ROR questions

Hi,

I’m a Ruby on Rails newbie. I’ve been tasked with building our office’s
first ROR application, and I am the only one working on it, so I am
muddling through with a couple of books… Moving along slowly but need
some discussion time with some people who KNOW it and can maybe offer
some answers to questions I haven’t found in my books.

First - what is the fundamental difference between “render” and
“redirect_to” when working with .rhtml forms in the Controller? When is
it appropriate to use these?

Second - Why do I sometimes have to use a while loop to access my
queried data in the .rhtml form? Example:

Controller-Edit Method
@edit = Cause.find(:all, :conditions => “case_id = ‘#{@caseid}’”)

View-Edit.rhtml

Editing Case <%= @edit.case_id %>

This method of data retrieval has worked for me in other similar forms,
and I can’t figure out why it won’t work here. The error it gives is
that case_id is not a valid method, but it is a valid field in the
table, so should work. (case_id is the foreign key for the table)

However, if I put the data retrieval inside a while loop, it displays
the data, but gives me a routing error when I try to update.

I have other questions as well, but I guess I’ll start here. ANY AND
ALL tips, advice, etc. would be greatly appreciated!!

Thank you,

Ali Williams
Systems Developer II
Washoe County IT
775 328-3720

Ali Williams
Systems Developer II
Washoe County IT
775 328-3720

I’m a Ruby on Rails newbie. I’ve been tasked with building our office’s first ROR application, and I am the only one working on it, so I am muddling through with a couple of books… Moving along slowly but need some discussion time with some people who KNOW it and can maybe offer some answers to questions I haven’t found in my books.

Grats, welcome to the wonderful world of Ralis. We’re all mad here. Or
something like that; I can’t pretend to be _why, he really is mad.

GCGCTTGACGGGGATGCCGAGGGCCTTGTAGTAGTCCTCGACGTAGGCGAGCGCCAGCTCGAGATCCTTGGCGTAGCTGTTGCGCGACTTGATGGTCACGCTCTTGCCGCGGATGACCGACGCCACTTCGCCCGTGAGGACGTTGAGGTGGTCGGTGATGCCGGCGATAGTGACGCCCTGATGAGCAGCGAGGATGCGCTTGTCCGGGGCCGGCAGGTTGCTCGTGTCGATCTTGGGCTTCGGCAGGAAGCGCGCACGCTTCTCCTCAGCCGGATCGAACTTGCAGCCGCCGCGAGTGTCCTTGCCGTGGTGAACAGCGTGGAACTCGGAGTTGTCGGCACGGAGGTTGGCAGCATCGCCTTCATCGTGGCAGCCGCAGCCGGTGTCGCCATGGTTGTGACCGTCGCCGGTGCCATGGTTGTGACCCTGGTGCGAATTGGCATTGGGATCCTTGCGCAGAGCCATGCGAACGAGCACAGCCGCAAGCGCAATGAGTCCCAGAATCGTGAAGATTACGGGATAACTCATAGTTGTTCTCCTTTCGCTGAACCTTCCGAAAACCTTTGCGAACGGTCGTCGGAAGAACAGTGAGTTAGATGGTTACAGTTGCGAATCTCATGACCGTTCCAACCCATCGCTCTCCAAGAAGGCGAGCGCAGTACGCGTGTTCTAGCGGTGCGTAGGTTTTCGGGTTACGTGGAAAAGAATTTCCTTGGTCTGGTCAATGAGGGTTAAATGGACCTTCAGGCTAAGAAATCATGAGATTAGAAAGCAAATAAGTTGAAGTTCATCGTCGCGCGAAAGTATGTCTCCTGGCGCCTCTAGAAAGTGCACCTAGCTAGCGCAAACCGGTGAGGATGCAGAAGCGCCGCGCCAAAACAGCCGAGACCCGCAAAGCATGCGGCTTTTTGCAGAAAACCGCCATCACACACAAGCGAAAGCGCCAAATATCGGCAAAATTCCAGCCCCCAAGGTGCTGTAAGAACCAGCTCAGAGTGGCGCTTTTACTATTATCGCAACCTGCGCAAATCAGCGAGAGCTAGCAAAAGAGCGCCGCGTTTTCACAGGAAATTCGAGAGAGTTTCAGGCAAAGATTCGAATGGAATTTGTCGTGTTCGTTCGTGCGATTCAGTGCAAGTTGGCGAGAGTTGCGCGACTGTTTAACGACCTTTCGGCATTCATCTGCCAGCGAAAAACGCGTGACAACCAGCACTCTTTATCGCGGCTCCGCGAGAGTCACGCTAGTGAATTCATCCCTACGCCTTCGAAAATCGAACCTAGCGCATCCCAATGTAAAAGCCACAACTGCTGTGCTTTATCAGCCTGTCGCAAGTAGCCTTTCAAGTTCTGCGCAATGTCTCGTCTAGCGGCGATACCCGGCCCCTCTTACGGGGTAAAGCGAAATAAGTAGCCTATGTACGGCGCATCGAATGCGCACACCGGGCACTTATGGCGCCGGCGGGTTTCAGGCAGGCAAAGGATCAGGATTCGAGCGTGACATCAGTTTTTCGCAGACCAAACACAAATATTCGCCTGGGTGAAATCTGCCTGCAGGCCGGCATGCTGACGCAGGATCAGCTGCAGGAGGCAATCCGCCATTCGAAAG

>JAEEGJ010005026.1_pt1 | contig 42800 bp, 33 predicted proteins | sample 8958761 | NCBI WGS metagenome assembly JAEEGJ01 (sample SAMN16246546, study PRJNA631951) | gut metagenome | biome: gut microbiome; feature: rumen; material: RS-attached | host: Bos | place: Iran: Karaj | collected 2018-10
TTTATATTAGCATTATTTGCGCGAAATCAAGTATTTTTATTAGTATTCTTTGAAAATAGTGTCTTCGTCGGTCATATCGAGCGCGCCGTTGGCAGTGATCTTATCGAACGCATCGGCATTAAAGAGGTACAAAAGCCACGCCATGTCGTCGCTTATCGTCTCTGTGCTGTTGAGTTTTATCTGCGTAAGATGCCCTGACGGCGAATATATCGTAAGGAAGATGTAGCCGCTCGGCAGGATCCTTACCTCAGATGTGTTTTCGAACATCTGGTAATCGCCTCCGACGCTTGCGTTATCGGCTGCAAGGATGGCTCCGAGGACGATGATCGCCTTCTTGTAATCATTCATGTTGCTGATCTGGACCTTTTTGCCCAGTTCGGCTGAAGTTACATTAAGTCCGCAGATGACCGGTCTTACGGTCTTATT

First - what is the fundamental difference between “render” and “redirect_to” when working with .rhtml forms in the Controller? When is it appropriate to use these?

As I understand it redirect_to issues a 302 and redirects the browser
to a page, render on the other hand just renders whatever you say to
render without the redirect. In my use I rarely use render directly
(it’s the default call for every controller action so I actually use
it all the time). The only time I call it explicitly is when I’m not
sure if there’s going to be a redirect_to between me and the end of a
function. So, essentially never unless I’ve not been writing tests for
some reason.

Just remember that render function_name is the default last call
made by an action that hasn’t been redirected and you won’t have to
worry about the difference.

However, if I put the data retrieval inside a while loop, it displays the data, but gives me a routing error when I try to update.
This is a bit of a trick question without some more info, so I’ll try
to answer all instances.

  1. If you’re using belongs_to/has_one/has_many/habtm then you should
    just be doing @edit.case.id
  2. @edit may be a hash, you’re using find(:all) which could return
    more than one object. You can find out by using the breakpointer or by
    having <%= debug @edit %> somewhere on the rhtml page.
  3. @edit.case may be nil, in which case it would throw an error.

If you send us the error messages we may be able to get to the root of
your particular evil.

Once again, welcome to the fold. If you aren’t already testing you
should be; it’s not just for professionals anymore. :slight_smile:

Ta,
Chuck V.

On Monday, July 10, 2006, at 3:46 PM, Chuck V. wrote:

“redirect_to” when working with .rhtml forms in the Controller? When

View-Edit.rhtml
This is a bit of a trick question without some more info, so I’ll try
your particular evil.

Once again, welcome to the fold. If you aren’t already testing you
should be; it’s not just for professionals anymore. :slight_smile:

Ta,
Chuck V.


Rails mailing list
[email protected]
http://lists.rubyonrails.org/mailman/listinfo/rails